Flashy funerals help reduce pain - Brite Lite boss says 'bling burials' help healing process
Tommy Thompson, the director of Brite Lite Funeral Services and Supplies, says flashy funerals help to take the minds of family members off the fact that they have lost a loved one.
Thompson, who buried his son, Andrew, on the weekend told THE STAR that some funerals have moved away from being an emotional event to a celebration.
"What is presented, I can say normally helps to minimise that traumatic effect of losing someone," Thompson said.
"The presentation, the casket, the way the church looks, the kind of vehicles that are used. There are so many things that sometimes put a happy smile on that person's face at that point in time," he added.
"People will talk about the funeral depending on who does it and how it is done. So, they feel happy about what was executed by Brite Lite, for example, and they feel elated," he said.
CHANGE THE LANDSCAPE
Since his company started to operate in Jamaica, Thompson is of the view that they have managed to change the landscape in terms of how funerals are done.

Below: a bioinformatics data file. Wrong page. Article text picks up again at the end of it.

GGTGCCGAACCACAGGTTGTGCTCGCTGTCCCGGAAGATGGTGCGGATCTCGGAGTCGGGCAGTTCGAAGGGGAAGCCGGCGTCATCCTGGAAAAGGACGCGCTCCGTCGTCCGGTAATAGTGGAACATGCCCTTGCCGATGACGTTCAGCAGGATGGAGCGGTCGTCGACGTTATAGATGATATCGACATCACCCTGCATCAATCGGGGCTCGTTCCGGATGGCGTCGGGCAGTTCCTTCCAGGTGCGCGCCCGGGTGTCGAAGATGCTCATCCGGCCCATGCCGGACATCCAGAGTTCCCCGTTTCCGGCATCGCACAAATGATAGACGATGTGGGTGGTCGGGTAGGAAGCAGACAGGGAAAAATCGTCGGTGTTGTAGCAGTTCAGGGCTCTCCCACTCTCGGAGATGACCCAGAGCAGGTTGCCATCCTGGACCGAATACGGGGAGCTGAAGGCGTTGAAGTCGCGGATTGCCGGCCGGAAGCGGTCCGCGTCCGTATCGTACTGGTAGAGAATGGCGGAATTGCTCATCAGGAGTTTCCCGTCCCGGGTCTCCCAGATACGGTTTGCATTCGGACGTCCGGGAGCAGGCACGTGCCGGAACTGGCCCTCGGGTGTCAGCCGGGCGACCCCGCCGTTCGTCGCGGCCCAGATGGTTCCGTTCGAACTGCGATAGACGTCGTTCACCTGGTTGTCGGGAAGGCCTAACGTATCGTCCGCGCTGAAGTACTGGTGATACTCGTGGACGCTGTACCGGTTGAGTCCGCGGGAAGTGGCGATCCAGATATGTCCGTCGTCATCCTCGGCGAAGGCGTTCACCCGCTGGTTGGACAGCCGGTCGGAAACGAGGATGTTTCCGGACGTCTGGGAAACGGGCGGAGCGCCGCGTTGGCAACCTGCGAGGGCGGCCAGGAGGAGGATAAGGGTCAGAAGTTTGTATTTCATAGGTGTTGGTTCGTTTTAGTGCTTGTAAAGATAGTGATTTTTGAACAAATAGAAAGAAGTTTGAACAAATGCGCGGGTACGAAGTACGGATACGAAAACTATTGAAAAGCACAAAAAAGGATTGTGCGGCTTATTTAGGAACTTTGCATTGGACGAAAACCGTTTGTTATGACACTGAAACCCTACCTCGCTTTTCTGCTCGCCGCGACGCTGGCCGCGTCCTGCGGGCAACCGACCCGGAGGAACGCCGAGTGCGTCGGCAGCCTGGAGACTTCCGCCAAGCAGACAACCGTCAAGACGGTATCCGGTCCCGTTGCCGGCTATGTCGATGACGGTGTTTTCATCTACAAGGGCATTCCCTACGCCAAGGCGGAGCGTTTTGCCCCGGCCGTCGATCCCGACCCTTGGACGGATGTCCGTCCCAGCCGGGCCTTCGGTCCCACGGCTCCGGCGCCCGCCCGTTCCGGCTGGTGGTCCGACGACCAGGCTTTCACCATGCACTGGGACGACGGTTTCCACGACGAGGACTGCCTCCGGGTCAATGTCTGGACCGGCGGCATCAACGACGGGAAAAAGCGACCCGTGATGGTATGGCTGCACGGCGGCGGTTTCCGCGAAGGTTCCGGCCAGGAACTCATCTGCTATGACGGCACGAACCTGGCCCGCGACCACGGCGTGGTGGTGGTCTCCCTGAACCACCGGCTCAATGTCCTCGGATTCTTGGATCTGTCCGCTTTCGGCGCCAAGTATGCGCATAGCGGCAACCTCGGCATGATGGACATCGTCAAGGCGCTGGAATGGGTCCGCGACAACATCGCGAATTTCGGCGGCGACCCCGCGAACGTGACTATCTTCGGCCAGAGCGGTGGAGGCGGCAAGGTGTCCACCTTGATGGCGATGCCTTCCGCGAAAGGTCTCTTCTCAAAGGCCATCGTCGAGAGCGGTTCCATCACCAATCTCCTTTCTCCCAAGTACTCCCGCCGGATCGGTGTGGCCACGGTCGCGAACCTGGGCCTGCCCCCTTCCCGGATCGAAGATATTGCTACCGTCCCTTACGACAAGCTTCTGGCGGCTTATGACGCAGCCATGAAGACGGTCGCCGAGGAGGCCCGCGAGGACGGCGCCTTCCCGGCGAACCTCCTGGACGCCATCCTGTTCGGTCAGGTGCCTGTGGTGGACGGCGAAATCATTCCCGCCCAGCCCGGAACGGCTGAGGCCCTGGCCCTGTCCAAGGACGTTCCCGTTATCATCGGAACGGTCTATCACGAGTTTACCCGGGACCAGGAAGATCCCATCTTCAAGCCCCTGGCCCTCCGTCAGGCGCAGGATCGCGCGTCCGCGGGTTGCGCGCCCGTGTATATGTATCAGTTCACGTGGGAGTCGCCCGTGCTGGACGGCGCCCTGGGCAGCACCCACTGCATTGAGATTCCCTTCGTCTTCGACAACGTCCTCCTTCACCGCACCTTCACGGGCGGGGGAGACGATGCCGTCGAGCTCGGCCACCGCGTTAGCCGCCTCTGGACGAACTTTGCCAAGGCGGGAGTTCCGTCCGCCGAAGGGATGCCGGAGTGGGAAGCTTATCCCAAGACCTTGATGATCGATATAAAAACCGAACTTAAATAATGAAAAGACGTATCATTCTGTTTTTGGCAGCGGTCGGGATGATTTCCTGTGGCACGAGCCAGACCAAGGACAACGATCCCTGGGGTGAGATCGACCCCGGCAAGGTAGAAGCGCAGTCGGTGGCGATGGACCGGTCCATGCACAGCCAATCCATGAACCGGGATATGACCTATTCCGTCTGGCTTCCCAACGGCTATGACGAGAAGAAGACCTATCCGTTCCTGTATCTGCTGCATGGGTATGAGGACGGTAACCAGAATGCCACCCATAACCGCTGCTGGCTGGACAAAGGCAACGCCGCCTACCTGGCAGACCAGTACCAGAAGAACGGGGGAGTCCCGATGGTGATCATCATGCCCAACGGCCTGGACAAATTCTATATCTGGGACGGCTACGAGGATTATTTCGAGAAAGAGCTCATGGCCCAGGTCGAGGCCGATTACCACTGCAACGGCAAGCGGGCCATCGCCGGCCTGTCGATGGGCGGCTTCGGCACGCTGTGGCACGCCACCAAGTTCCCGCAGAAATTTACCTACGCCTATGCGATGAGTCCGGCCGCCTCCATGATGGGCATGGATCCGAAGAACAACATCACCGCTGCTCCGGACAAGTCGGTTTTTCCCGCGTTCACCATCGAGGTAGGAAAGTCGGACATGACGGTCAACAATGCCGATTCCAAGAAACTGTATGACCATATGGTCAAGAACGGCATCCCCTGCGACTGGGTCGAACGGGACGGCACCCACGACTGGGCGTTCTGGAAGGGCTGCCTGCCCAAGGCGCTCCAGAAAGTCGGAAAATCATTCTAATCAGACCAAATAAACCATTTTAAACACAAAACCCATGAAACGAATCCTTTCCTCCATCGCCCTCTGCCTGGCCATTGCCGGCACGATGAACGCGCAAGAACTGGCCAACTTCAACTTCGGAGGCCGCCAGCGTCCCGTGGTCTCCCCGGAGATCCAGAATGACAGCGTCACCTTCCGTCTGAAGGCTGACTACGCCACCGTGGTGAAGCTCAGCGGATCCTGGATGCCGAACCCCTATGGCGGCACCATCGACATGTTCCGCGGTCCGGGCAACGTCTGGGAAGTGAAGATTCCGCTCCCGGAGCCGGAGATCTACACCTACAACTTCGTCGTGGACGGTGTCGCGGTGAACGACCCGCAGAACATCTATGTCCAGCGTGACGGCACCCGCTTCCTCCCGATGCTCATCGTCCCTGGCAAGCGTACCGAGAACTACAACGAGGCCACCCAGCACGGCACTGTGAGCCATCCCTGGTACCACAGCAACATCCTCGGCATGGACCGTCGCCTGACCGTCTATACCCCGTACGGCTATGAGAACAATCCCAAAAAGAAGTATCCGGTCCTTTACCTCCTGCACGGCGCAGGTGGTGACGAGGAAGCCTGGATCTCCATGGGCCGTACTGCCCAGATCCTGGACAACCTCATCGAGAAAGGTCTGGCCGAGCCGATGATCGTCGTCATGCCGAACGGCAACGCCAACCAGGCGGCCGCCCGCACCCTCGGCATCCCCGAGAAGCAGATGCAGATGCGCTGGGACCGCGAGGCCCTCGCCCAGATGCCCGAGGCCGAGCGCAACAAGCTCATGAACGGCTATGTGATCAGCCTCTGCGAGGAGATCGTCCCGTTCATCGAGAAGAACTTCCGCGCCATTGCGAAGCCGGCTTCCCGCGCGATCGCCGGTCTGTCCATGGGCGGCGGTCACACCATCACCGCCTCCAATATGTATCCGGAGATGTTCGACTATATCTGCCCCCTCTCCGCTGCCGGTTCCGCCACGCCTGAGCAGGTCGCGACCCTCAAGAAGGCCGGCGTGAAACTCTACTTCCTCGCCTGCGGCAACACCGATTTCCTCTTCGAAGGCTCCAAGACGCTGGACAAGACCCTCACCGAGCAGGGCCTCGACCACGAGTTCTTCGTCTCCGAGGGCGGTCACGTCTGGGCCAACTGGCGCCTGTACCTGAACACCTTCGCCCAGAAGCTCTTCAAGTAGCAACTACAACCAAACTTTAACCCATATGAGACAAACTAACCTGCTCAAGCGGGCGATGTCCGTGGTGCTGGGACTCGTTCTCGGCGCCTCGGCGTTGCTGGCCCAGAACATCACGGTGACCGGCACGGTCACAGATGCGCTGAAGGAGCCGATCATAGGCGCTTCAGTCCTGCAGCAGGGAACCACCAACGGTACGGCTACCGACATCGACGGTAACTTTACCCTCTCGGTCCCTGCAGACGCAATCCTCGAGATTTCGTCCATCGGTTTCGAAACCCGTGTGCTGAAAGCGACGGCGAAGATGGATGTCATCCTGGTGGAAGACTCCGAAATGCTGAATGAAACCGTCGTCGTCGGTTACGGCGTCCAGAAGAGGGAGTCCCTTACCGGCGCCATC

"We had blings inside of graves. At one point, we did a funeral for a well-known personality in this country, and electric light was run into the cell with wallpaper on the walls into the sepulchre, so you could switch the light on and off," he told THE STAR.
However, he argues that while it might be costly to have a flashy funeral, it helps to alleviate some of the emotional stress that persons close the individual may go through.
"It can run you money depends on what you want. For instance, if a man comes in and says: 'I want six or seven limousines, three hummers to draw a chariot, you want drones, you want the church to be plastered with exotic flowers, you want a programme that somebody can look at for a long time, you've got to have money to do a funeral like that. Also, if you want an exclusive spot at Meadowrest or Dovecot, it comes with a cost," he said.
Just as he would do for his clients, Thompson said he went all out to ensure that his 29-year-old son was buried in style.
"If I was to put a price on my casket, they would have to pay a lot of money if I was product costing to make a presentation like that for somebody else. However, it was a cohesive effort. Most of his brothers and sisters from my side, they were all there working on the casket, putting it together. The design that we did, everybody played a role," he said.